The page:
[S]ince I am a thinking thing, and have in me an idea of God, whatever finally the cause may be to which my nature is attributed, it must necessarily be admitted that the cause must equally be a thinking thing, and possess within it the idea of all the perfections that I attribute to the divine nature.
The trademark argument can be analyzed (or rationally reconstructed) as follows:
1. I have an idea of God.
2. Everything which exists has a cause.
3. Therefore, there is a cause of my idea of God.
3. There is a cause of my idea of God.
4. The cause of an effect must contain at least as much reality as the effect.
5. Therefore, the cause of my idea of God must contain at least as much reality as my idea of God.
5. The cause of my idea of God must contain at least as much reality as my idea of God.
6. The idea of God contains perfection.
7. Therefore, the cause of my idea of God must contain perfection.
7. The cause of my idea of God must contain perfection.
8. No being which is not God contains perfection.
9. God is the cause of my idea.
9. The cause of my idea of God is God.
10. If something is the cause of something else, that something exists.
11. Therefore, God exists.
The CAP compares the cause of ideas to the cause of objects, but, whereas objects often have straightforward causes, ideas do not.
The CAP suggests a strong link between the cause of an object and its effect, but
The ingredients of a strong bridge do not themselves contain strength.
Sponge cake has many properties not present in the ingredients (e.g. sponginess)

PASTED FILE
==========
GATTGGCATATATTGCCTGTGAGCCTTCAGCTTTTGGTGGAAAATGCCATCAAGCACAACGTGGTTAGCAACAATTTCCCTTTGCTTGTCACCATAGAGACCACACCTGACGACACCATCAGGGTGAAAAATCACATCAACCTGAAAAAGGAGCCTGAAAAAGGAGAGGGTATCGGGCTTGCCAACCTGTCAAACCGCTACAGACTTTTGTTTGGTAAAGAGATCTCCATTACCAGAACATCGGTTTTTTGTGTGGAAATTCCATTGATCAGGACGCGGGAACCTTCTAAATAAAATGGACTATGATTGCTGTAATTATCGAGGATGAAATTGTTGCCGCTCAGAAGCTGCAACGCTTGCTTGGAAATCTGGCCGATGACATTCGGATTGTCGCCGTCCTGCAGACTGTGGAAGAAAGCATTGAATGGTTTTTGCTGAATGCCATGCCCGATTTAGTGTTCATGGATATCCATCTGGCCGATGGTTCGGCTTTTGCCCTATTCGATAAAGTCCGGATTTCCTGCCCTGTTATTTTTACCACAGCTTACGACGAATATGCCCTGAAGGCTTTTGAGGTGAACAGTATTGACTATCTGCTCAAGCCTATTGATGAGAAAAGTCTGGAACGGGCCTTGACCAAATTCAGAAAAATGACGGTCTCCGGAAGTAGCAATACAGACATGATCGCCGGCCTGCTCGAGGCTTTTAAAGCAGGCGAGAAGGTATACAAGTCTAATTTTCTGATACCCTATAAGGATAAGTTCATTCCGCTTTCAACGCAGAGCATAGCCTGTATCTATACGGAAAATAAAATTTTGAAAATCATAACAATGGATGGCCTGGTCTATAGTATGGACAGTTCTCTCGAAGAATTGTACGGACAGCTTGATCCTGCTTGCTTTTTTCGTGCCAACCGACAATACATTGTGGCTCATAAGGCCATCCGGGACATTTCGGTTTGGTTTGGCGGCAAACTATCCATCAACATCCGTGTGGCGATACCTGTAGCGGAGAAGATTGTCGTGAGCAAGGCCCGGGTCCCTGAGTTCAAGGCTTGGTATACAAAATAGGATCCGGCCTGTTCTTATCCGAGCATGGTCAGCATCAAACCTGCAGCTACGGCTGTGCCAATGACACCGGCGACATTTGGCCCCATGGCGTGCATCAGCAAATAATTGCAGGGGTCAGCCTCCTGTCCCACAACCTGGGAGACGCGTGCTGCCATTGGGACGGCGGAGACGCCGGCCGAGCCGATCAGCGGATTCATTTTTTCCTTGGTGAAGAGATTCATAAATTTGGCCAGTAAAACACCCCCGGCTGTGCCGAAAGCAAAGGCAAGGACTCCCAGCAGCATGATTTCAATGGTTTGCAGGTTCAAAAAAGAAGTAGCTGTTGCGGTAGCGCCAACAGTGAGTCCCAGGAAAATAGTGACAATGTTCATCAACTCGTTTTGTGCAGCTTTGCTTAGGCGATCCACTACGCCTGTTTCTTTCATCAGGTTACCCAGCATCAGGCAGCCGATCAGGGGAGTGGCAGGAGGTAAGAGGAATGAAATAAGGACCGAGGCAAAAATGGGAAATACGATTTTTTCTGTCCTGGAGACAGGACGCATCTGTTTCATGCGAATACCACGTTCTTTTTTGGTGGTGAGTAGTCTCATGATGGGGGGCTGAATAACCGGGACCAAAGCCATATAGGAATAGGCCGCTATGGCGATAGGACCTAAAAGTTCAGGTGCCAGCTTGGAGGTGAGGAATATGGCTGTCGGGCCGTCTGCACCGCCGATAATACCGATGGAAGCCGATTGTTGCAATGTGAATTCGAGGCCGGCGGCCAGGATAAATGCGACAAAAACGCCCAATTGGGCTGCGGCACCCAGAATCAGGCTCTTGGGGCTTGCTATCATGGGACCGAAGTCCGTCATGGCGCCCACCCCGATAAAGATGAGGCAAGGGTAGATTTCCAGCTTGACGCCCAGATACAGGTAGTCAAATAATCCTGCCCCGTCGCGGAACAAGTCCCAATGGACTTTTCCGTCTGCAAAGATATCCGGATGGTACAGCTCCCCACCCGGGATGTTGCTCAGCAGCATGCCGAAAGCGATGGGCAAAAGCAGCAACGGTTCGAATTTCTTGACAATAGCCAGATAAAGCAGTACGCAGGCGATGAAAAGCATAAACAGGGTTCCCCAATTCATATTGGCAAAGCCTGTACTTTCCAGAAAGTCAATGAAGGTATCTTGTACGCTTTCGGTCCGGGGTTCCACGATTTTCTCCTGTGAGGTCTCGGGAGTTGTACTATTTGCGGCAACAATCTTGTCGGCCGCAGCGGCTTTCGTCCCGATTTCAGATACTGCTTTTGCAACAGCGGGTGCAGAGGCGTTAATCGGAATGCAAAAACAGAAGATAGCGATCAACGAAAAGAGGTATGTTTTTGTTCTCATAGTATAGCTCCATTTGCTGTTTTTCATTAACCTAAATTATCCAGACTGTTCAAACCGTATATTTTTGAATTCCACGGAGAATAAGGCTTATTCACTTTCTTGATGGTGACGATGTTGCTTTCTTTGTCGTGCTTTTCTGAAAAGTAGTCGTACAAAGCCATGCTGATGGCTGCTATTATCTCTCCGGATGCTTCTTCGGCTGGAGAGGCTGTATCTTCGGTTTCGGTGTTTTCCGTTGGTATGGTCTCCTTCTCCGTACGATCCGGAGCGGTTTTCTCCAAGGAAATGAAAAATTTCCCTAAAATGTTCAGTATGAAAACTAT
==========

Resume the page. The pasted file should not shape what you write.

The idea of God contains only the idea of perfection, not perfection itself.
Gaunilo - I may have the concept of a perfect island. The perfection of this island would imply that it would exist, however this is not the case. A concept of something does not make it exist by adding the attribute of perfection.
David Hume – The idea of God could be arrived at by considering qualities within oneself (wisdom, strength, goodness) and magnifying them.
Descartes states that for the idea of the trademark argument to work, we must have a clear and distinct idea of God, i.e. a personal, infinite, monotheistic God. Descartes states that everyone is born with some kind of concept of God, no matter how broad it is. If we reach another idea of god, other than the traditional monotheistic one, Descartes would argue that the idea of God we have reached is not the idea of the clear and distinct God that we are looking for - however, he says that by looking closer we can show people that the idea of the god that they have been thinking of is actually, underneath, really the idea of God. However, if it is necessary to show people where they have reasoned wrongly, then the idea of God is not innate, as they have not reached it of their own accord.
The idea a man has of perfection is itself imperfect. If one were to ask a man to describe perfection, it is impossible that his description could be accurate. If man's idea of perfection came from a perfect God, it would follow that his idea of perfection itself be perfect. Since the idea of perfection is imperfect, it is more reasonable to assume that it might have come from other imperfect sources.